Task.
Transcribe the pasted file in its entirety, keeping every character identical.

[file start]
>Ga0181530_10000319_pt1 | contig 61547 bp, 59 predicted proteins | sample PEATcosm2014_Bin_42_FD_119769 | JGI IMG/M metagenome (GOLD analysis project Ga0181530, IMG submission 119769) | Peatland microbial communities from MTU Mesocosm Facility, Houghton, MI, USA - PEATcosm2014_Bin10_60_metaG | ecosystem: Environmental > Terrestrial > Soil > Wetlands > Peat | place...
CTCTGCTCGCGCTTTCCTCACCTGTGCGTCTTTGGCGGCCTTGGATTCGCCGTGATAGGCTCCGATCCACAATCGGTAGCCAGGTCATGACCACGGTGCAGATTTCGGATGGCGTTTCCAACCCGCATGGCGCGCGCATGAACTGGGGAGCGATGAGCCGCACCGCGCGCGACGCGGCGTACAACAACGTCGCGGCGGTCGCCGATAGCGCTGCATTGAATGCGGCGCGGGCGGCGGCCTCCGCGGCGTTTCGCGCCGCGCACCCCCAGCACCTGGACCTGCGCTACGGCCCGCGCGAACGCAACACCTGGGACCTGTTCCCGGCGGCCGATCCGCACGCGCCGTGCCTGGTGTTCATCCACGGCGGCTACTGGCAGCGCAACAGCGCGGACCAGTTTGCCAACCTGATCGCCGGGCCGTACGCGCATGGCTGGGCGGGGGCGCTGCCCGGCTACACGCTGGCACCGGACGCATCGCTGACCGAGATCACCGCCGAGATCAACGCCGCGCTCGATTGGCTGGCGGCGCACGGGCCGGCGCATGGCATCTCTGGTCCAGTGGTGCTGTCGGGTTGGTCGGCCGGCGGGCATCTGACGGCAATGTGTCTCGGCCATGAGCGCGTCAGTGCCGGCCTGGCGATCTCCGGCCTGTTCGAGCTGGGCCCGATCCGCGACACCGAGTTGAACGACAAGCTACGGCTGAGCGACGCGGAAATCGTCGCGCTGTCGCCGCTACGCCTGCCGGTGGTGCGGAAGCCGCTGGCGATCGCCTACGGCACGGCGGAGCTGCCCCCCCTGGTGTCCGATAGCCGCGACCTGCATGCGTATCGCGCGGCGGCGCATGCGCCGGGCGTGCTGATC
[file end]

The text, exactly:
>Ga0181530_10000319_pt1 | contig 61547 bp, 59 predicted proteins | sample PEATcosm2014_Bin_42_FD_119769 | JGI IMG/M metagenome (GOLD analysis project Ga0181530, IMG submission 119769) | Peatland microbial communities from MTU Mesocosm Facility, Houghton, MI, USA - PEATcosm2014_Bin10_60_metaG | ecosystem: Environmental > Terrestrial > Soil > Wetlands > Peat | place...
CTCTGCTCGCGCTTTCCTCACCTGTGCGTCTTTGGCGGCCTTGGATTCGCCGTGATAGGCTCCGATCCACAATCGGTAGCCAGGTCATGACCACGGTGCAGATTTCGGATGGCGTTTCCAACCCGCATGGCGCGCGCATGAACTGGGGAGCGATGAGCCGCACCGCGCGCGACGCGGCGTACAACAACGTCGCGGCGGTCGCCGATAGCGCTGCATTGAATGCGGCGCGGGCGGCGGCCTCCGCGGCGTTTCGCGCCGCGCACCCCCAGCACCTGGACCTGCGCTACGGCCCGCGCGAACGCAACACCTGGGACCTGTTCCCGGCGGCCGATCCGCACGCGCCGTGCCTGGTGTTCATCCACGGCGGCTACTGGCAGCGCAACAGCGCGGACCAGTTTGCCAACCTGATCGCCGGGCCGTACGCGCATGGCTGGGCGGGGGCGCTGCCCGGCTACACGCTGGCACCGGACGCATCGCTGACCGAGATCACCGCCGAGATCAACGCCGCGCTCGATTGGCTGGCGGCGCACGGGCCGGCGCATGGCATCTCTGGTCCAGTGGTGCTGTCGGGTTGGTCGGCCGGCGGGCATCTGACGGCAATGTGTCTCGGCCATGAGCGCGTCAGTGCCGGCCTGGCGATCTCCGGCCTGTTCGAGCTGGGCCCGATCCGCGACACCGAGTTGAACGACAAGCTACGGCTGAGCGACGCGGAAATCGTCGCGCTGTCGCCGCTACGCCTGCCGGTGGTGCGGAAGCCGCTGGCGATCGCCTACGGCACGGCGGAGCTGCCCCCCCTGGTGTCCGATAGCCGCGACCTGCATGCGTATCGCGCGGCGGCGCATGCGCCGGGCGTGCTGATC